So, you have decided to implement NPS in your customer experience management. What are your next steps? You are probably thinking to send the survey right away and just wait for the results.
It’s not that easy.
Now, consumers are overloaded with surveys and content from businesses more than ever. The typical customer survey response rate is often below 2%. How can you make sure that your response rates are actually higher than that?
Beware of timing
Timing is crucial. Often companies send out NPS surveys right after a customer has ordered a product. And… they get results on how good their online store is designed, not how good the product is. To evaluate feedback on your product properly, send an NPS survey after 1-2 weeks since the product has been delivered. Although there are no standards, the usual timing for NPS initial survey is 30 days after the start of use of a software or an app. Otherwise, timing largely depends on your business model, onboarding setup, engagement, and relationship with your customers.
Make it a habit
Ideally, you would be sending NPS surveys daily, checking up with both new and loyal customers. Although the timing for the first initial survey depends on what kind of business you have, later the surveys could be sent every 90 days or would depend on your customer lifecycle. The reasoning behind sending the surveys quarterly is that on average a detractor needs at least 90 days to leave for good and you need to follow up if you want to prevent this from happening. Plus, you’re not intrusive with everyday surveys and leave space for your customer to think about his experience.
Use a multi-channel approach
It might be confusing to figure out the most effective channel to ask for feedback. Should you send out e-mails? Or make a pop-up notification inside your software?
The truth is that reaching out to your customers by e-mail might lower the response rate, but stands out for more qualitative responses, and vice versa when it comes to the in-app surveys. However, an in-app survey would help you to find detractors better and will give you a chance to follow up and improve the experience of a user. After all, the customer comes first – keep your relationship with them in mind when deciding which channels would be the best. Most often the best channel for feedback is the one your customer is used to when being in contact with you: in-app if they use your app, SMS if you ask for feedback about the phone customer service, etc.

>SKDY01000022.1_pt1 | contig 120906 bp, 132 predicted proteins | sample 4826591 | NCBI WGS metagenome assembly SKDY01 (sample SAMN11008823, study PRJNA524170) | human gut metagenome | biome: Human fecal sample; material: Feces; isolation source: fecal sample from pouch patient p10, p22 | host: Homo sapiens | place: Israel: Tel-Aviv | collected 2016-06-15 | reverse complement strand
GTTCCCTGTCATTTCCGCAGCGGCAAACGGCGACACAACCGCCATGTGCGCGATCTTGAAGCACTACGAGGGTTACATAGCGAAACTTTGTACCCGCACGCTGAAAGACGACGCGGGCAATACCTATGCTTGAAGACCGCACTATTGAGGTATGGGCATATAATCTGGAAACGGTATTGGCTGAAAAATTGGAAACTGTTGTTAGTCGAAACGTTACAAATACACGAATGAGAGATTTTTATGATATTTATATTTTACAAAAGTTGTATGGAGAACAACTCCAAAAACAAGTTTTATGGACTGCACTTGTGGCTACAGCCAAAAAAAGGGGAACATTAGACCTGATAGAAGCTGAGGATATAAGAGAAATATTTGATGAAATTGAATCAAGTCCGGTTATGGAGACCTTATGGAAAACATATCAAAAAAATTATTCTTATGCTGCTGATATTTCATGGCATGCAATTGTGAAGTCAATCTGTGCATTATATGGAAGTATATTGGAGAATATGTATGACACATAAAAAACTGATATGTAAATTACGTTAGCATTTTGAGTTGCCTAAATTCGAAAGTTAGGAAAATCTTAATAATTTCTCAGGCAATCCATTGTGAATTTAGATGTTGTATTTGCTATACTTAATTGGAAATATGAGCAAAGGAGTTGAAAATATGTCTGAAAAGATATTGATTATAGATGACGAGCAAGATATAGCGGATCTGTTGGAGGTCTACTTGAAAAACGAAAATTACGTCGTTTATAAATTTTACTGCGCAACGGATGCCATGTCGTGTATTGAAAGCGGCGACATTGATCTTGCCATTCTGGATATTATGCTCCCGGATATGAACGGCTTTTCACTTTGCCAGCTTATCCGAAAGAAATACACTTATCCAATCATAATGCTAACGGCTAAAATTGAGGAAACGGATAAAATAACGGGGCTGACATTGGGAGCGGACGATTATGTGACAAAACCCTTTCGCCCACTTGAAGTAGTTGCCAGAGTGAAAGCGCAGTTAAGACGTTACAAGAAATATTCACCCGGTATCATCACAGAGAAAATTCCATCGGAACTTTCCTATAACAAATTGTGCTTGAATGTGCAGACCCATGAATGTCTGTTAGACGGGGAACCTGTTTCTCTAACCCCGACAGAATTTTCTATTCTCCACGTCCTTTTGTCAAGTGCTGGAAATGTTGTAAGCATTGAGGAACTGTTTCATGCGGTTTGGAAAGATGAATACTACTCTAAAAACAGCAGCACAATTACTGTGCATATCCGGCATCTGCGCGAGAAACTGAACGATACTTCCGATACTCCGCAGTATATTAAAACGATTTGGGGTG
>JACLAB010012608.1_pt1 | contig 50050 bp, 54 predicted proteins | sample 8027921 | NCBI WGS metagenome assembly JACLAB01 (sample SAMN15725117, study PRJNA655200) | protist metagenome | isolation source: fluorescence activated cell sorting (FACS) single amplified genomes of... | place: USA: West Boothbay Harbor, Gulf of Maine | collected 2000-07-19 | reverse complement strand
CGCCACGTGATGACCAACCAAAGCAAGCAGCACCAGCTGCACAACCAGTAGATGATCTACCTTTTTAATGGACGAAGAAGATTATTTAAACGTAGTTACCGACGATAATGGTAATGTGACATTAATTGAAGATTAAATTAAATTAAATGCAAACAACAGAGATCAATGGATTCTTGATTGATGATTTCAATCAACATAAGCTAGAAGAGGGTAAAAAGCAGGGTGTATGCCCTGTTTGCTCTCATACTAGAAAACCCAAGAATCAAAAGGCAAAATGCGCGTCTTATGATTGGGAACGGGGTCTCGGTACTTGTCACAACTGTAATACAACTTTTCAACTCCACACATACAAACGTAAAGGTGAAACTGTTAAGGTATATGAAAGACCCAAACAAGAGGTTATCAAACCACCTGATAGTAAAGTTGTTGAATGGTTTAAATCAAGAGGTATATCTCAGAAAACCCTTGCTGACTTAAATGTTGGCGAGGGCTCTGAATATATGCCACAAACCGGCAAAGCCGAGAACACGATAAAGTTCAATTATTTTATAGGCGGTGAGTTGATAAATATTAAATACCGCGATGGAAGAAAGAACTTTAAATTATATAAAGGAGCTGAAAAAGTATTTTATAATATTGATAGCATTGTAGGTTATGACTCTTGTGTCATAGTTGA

What’s about copywriting?
Find a creative approach to market your surveys and get higher response rates. You could ask or hand it over to your marketing team. After all, the success of your surveys sometimes lies in such small details as head titles and subject lines of e-mails, as these are the first words to capture attention and are the only words a user sees on the mobile device. Still, don’t get too creative when wording the NPS question itself. Net Promoter Score is always asked in a standard way.
No additional questions
Adding more questions to NPS could cut the response rate in half. Consumers will tell you what drives their behavior and what is truly important. Make it easy to share opinions. Remember, that with each added click or question, your chances of someone finishing a survey drop by 50%.
If the additional questions are a “must”, do it outside your NPS survey. Target specific customer segments who might be impacted by the topic.
Be careful with incentives
As much as it might be tempting to offer an incentive to receive more responses, consider it carefully. Incentives can cause some bias in the results because some consumers would not think about the responses but just click through in order to get the prize. However, it is more important to get some feedback with a small bias than getting no feedback or very little feedback with no bias. So if you have a hard time convincing your customers to provide you feedback in a timely manner, a small prize can help. Luckily incentives are not normally needed in NPS surveys. This is because NPS surveys are short and easy to answer. Companies doing long customer research surveys are more typically forced to use prizes to get their response rates to a reasonable level.
Golden rule #1: Make it personal & follow-up
If you send surveys by e-mail, make them personal. Starting with e-mail design, insert the name of the person you are going to ask. Then, send an e-mail from an individual instead of “no-reply” e-mail. The chance that you’ll get an e-mail reply is still low, but it makes a psychological difference.
After you have received a reply, do a follow-up. Ideally, you would respond to every single customer manually, but in order to save your time, you could write automatic replies for each category of customers, depending on their scores and feedback. Building personal relationships with your customers will both raise the response rates in the future and the scores themselves.